3. Adult learners are goal-oriented: Their eagerness to learn correlates with the satisfaction of their self-defined learning needs.
  4. Adult learners are relevancy-oriented: Learning is functionally related to cope effectively with real-life situations in the present or near future. In case of lectures, they expect a prior account of their relevance.
  5. Adult learning is practical: Adults prefer a task-centred or problem-centred approach in learning, directly related to better performance of their own tasks.
  6. Adult learners want to be respected and trusted. They appreciate if teachers tune their teaching with their situation and they hate being put-down and not taken serious.

A dedicated curriculum for adult students will improve the efficacy of their learning taking into account these characteristics. However, in most universities students are mixed or curricula for fulltime and parttime students are copies. How will a curriculum for adult learners look like?

The attainment of higher education objectives by adult learners

  1. Knowledge and application
Dit is zelden een goede opstelling voor onderwijs aan volwassenen
This arrangement seldom supports adults’ learning

Taken into account Knowles’ learning principles, learning of scientific concepts and theories occurs in the context of application. As a consequence, the attainment of the first and second Dublin descriptors (knowledge and its application) is an integrated process, starting with meaningful cases reflecting students’ experience. Subsequently, scientific concepts are introduced as conceptual tools for structuring and deepening experience. This does dot imply that each student’s experience always must be made explicit. Curriculum developers can suffice with interviewing a sample of prospective leaners and collect a set of relevant experiences. A variety of didactic models can be deployed, like problem-based learning, case studies and group discussions. Short lectures will do to introduce concepts and theory. Teaching can take place in classrooms or at distance.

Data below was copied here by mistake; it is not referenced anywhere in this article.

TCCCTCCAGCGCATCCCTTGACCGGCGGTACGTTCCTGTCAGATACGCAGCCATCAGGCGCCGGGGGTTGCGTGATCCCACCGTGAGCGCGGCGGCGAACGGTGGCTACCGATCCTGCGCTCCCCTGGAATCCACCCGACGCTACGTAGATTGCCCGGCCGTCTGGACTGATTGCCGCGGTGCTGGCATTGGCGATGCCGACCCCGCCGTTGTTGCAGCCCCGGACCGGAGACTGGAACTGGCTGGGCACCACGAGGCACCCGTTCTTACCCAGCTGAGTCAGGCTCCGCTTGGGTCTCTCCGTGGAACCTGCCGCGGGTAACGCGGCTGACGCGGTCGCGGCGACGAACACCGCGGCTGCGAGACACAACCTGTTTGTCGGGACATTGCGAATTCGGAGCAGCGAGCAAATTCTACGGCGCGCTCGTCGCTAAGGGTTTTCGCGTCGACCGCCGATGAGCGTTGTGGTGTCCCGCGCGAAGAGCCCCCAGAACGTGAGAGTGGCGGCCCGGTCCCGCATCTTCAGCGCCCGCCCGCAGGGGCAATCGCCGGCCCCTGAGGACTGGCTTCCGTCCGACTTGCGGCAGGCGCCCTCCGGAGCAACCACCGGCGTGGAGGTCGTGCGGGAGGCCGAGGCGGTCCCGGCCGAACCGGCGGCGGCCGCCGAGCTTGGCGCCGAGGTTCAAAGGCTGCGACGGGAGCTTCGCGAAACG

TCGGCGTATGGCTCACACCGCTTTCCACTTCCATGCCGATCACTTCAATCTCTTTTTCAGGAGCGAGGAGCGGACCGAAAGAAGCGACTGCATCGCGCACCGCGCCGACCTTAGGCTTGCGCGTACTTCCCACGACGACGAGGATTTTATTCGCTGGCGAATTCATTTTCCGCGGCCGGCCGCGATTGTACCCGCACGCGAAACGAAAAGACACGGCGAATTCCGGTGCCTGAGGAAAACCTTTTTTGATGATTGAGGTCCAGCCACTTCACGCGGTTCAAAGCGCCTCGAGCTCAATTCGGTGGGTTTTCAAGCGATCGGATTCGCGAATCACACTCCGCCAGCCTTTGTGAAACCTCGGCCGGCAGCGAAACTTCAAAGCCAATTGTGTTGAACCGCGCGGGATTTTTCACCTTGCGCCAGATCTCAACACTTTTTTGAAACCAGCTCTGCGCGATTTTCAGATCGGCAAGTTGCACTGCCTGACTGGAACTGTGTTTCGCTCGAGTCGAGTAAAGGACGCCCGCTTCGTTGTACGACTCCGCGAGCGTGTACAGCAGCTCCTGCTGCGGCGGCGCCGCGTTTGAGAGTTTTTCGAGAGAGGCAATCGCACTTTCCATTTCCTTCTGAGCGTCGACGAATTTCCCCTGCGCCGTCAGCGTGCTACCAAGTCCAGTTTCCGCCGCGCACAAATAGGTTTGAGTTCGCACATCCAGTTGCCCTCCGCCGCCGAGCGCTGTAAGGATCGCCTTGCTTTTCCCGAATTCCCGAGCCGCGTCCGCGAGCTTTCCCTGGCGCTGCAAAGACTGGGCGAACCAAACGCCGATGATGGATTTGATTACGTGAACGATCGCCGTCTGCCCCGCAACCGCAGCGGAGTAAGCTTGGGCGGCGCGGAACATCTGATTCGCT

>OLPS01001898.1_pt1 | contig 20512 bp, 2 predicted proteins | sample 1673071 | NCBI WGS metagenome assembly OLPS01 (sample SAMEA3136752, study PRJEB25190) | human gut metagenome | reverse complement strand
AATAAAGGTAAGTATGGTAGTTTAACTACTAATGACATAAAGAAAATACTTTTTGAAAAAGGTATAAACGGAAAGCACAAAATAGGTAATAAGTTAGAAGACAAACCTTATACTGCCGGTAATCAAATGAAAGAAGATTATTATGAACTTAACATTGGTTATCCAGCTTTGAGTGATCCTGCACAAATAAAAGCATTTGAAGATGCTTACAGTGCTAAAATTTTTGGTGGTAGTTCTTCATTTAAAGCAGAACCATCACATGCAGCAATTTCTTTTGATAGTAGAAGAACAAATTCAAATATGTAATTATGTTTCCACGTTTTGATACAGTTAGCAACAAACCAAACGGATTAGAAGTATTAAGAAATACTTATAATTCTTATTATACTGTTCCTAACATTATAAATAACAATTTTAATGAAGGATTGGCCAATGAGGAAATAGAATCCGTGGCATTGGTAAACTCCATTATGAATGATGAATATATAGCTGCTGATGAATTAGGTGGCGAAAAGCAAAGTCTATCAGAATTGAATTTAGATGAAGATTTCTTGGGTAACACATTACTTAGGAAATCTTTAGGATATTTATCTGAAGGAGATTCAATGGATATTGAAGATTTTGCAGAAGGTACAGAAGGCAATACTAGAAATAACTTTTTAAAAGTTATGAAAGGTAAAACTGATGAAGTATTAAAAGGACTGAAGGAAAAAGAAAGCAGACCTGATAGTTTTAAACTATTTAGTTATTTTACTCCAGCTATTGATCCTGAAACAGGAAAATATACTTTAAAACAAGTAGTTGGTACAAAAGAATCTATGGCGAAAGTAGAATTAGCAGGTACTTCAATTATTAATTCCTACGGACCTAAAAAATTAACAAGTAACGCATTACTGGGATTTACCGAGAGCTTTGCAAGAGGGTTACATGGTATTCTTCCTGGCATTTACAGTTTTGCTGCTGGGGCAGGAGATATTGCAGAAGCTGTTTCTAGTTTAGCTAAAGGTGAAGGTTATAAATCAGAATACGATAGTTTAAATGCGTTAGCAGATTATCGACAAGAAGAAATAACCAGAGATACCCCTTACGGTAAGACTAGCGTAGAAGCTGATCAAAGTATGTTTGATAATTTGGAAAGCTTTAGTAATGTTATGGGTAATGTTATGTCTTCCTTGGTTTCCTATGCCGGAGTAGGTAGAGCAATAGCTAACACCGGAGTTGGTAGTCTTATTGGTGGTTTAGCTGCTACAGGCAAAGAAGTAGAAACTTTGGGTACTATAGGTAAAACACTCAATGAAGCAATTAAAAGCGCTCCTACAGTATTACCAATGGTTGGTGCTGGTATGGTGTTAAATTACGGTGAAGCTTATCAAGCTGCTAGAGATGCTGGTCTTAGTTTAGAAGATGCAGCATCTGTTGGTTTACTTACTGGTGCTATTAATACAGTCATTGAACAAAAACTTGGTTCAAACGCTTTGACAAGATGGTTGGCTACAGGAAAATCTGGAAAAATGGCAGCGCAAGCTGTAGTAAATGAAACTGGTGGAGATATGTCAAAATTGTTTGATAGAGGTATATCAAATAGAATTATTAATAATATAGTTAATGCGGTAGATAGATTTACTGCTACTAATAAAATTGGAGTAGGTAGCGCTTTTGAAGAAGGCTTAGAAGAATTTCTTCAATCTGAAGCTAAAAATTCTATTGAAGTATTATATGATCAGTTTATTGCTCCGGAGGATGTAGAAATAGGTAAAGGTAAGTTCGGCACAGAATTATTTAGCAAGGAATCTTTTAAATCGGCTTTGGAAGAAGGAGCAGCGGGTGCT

1. Critical thinking

The development of critical thinking skills (third Dublin descriptor) requires a different approach: Here a learning sequence starts with a real life problem that has to be analysed, evaluated, or solved. In the beginning students do not have any clue, which theoretical concepts might be helpful. Adult working students will recognize the problem because of their tacit knowledge.